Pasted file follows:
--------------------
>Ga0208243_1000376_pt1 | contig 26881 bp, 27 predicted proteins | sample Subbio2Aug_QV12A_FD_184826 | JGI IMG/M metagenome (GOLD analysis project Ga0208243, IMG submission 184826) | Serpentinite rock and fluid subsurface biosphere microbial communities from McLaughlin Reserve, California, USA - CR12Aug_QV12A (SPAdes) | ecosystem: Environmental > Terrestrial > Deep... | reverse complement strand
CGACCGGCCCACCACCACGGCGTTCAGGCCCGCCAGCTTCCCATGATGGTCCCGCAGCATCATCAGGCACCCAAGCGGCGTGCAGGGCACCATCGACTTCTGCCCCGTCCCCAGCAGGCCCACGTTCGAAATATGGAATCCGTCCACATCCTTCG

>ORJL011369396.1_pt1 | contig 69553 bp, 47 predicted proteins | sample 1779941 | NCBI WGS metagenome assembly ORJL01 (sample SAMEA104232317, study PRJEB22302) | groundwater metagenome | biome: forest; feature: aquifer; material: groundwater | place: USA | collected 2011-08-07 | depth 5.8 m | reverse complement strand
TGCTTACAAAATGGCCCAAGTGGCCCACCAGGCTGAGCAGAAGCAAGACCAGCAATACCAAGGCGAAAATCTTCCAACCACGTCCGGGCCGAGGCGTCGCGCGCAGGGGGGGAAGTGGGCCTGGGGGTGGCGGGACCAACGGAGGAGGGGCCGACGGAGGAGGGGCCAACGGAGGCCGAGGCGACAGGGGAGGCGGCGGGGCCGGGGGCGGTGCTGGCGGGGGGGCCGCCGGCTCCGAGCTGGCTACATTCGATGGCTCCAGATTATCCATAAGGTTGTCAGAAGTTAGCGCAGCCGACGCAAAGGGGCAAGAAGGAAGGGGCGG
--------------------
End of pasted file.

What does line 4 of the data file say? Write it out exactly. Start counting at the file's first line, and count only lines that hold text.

TGCTTACAAAATGGCCCAAGTGGCCCACCAGGCTGAGCAGAAGCAAGACCAGCAATACCAAGGCGAAAATCTTCCAACCACGTCCGGGCCGAGGCGTCGCGCGCAGGGGGGGAAGTGGGCCTGGGGGTGGCGGGACCAACGGAGGAGGGGCCGACGGAGGAGGGGCCAACGGAGGCCGAGGCGACAGGGGAGGCGGCGGGGCCGGGGGCGGTGCTGGCGGGGGGGCCGCCGGCTCCGAGCTGGCTACATTCGATGGCTCCAGATTATCCATAAGGTTGTCAGAAGTTAGCGCAGCCGACGCAAAGGGGCAAGAAGGAAGGGGCGG